Chitika Insights investigates whether states with higher unemployment rates boasted a higher percentage of search queries that were job related.
Unemployment Rates Correspond to Online Search Interest for Jobs
9 May 2012 By Chitika Insights
The Bureau of Labor Statistics released its latest figures on unemployment on May 4, 2012, which indicate that the country’s unemployment rate has dropped from 8.5% (December 2011 figure) to 8.1% at the end of April. Most impressively, the Labor Department’s latest statement on May 8 announced that the number of positions waiting to be filled increased by 172,000 to 3.74 million. This is the biggest gain since July, 2008. With the upcoming 2012 Presidential Election, jobs and unemployment rates are a topic of contention among potential candidates and President Barack Obama.
Given that the Internet is the job-search method of choice for those seeking employment, Chitika Insights wanted to see how unemployment rates affect internet users search behavior. Specifically, we wanted to see if states with higher unemployment rates boasted a higher percentage of search queries that were job related.
To test this hypothesis, we conducted a study using a sample of hundreds of millions of impressions coming through the Chitika network between February 9 and February 15, 2012. Chitika chose two keywords that are closely related to employment (“Resume” and “Employment”) and determined the prevalence of these terms on a state-by-state basis. We then correlated these numbers to each state’s unemployment rate (pulled from the Bureau of Labor Statistics for December 2011) and graphed the data below:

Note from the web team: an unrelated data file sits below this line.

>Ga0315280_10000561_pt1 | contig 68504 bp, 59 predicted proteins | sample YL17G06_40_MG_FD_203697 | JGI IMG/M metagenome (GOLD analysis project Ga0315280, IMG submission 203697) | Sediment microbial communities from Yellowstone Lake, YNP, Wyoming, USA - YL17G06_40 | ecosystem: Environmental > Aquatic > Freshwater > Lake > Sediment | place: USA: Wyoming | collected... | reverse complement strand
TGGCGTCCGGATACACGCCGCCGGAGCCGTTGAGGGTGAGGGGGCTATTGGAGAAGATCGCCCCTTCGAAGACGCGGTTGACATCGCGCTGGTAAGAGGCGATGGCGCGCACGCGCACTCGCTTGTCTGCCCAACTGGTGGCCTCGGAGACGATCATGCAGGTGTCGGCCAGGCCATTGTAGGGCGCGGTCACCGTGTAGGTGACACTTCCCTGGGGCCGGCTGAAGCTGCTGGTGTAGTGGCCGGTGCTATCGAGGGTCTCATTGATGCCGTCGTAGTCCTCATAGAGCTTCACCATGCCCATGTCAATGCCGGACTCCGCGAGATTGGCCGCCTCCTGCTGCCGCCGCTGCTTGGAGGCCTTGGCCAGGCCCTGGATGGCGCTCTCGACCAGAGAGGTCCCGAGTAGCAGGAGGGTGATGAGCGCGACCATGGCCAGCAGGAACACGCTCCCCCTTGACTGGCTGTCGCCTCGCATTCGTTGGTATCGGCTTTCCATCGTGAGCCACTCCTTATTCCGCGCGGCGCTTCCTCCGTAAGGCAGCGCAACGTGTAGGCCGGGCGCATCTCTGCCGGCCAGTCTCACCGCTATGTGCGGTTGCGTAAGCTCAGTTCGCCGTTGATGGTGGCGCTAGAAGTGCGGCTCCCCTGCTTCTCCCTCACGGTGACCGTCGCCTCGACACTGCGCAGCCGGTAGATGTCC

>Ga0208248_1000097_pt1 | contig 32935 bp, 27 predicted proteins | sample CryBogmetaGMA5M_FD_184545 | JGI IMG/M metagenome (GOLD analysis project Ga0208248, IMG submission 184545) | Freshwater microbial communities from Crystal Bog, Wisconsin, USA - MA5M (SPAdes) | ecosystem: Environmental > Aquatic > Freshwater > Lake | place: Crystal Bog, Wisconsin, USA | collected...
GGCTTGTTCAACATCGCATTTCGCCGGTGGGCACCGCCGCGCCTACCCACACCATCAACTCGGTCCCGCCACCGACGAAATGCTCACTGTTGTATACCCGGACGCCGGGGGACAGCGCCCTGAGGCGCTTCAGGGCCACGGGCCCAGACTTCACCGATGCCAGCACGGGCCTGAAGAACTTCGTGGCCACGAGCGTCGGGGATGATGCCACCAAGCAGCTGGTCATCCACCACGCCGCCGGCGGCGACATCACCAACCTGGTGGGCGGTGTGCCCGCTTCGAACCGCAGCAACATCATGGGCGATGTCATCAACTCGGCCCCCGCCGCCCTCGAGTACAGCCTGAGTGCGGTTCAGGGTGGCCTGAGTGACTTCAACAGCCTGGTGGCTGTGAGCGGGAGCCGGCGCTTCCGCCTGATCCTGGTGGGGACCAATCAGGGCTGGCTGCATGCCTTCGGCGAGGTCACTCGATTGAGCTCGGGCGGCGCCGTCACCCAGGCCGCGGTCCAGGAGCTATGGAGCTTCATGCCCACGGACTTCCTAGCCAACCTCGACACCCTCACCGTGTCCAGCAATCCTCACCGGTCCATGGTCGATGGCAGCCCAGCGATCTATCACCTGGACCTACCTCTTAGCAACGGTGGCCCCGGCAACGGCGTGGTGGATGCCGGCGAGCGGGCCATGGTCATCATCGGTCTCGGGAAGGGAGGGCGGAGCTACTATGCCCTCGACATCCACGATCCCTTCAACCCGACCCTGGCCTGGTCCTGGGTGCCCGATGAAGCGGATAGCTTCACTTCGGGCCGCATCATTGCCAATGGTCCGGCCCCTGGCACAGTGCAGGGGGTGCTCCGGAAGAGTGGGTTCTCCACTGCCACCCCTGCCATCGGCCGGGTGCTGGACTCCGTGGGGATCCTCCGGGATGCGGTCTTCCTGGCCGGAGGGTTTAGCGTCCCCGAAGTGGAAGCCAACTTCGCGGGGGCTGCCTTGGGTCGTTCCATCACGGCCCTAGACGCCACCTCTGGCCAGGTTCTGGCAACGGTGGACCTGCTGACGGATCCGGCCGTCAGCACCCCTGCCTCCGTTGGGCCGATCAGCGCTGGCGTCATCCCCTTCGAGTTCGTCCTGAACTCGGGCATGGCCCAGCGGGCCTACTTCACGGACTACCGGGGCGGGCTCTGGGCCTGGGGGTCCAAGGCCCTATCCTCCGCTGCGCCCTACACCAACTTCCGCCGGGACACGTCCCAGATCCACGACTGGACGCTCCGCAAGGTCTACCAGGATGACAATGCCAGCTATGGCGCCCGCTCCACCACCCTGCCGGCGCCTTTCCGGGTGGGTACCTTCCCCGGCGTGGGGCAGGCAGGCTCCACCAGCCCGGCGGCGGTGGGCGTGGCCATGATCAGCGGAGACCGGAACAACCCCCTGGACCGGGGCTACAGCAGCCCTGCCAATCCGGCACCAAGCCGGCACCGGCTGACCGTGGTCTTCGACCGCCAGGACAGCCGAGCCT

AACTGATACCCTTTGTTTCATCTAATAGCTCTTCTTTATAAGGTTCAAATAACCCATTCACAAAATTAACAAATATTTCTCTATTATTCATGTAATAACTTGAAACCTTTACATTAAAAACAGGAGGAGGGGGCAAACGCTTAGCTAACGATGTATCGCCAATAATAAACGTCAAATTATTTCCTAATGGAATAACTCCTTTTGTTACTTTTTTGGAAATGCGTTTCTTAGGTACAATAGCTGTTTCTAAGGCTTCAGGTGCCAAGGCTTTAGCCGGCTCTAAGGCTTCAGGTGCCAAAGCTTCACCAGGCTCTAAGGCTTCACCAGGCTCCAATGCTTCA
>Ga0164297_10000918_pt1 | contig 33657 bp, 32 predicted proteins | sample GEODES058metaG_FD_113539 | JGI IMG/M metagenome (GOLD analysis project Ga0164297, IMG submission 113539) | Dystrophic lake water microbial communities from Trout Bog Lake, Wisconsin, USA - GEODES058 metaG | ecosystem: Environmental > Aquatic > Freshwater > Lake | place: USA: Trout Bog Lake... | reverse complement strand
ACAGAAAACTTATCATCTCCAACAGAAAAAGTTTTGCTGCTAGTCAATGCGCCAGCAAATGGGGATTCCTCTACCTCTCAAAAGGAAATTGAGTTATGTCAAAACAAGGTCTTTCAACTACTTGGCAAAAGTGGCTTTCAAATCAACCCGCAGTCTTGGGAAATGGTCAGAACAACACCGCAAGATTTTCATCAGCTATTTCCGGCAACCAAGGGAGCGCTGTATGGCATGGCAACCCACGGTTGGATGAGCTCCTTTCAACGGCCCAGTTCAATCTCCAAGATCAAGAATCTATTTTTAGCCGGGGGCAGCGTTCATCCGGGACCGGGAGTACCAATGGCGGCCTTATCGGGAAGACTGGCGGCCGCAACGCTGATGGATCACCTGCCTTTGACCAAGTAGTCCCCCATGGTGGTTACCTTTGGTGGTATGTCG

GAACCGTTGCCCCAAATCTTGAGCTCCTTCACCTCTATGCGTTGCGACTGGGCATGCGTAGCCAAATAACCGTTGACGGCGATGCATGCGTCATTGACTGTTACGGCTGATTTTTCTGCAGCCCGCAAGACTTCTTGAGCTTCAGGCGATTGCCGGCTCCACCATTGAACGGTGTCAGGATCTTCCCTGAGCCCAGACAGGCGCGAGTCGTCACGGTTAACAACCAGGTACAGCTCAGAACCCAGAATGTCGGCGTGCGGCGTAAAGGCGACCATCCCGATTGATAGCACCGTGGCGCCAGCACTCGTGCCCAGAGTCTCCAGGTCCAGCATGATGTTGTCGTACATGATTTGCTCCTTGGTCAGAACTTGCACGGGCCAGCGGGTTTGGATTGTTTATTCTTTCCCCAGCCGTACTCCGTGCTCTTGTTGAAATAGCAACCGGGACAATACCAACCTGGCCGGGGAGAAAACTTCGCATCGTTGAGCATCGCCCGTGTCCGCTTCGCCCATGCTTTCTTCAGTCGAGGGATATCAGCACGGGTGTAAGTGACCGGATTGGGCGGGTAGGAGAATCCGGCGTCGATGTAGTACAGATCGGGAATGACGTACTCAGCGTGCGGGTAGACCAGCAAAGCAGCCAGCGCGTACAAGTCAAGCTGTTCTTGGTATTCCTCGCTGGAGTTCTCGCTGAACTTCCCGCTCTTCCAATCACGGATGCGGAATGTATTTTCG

As can be seen above, queries containing the words “employment” revealed positive correlation when graphed against unemployment rates by state, yielding an R-squared value of 0.48. The prevalence of the word “Resume” was far less connected to state unemployment rates, producing a far weaker positive correlation with an R-squared value of only 0.12.
Nevada, which has the highest unemployment rate in the country at 13%, also showed the fourth-highest rate of “employment” search queries, with 0.095% of all searches containing the term. Similarly, on the low end, the state with the lowest unemployment rate, North Dakota, also showed the lowest prevalence of “employment” in search queries (only 0.042%).
So how can this information be used to positive effect? This could be interesting data for job recruiters, who can use this study learn how and where to better target their recruitment efforts and more importantly, online ad campaigns. To more effectively engage with job searchers, understanding which terms they are searching for will maximize the “bang-for-the-buck” in any campaign. Educational institutions might also benefit from these correlations to ensure they are using the right keywords to reach their intended market
We also decided to take a look at how job searches compare when it comes to using your mobile phone vs. using your PC. To do so, we looked at a sample of millions of impressions between April 5, 2012 and April 7, 2012. We used the same keywords, “employment” and “resume”, to track job search interest on mobile devices and PCs. What we found is that employment related searches are more prevalent on mobile devices, while resume related searches are more prevalent on PCs. On mobile devices, about 1 of every 1,000 searches were employment related. On PCs, about 1 of every 1,000 impressions were resume related.
With promising numbers, such as the recent gains in available positions, we can hope that the slow recovery process will start to pick up. Chitika Insights will continue reporting on topics of interest as it relates to the 2012 election and trends we are seeing across our network.
The Business Leader Post is pleased to provide this data report from Chitika Insights, the research arm of the online advertising network Chitika. If you have a question concerning the data in this report, please contact the Chitika Insights team at email@example.com.
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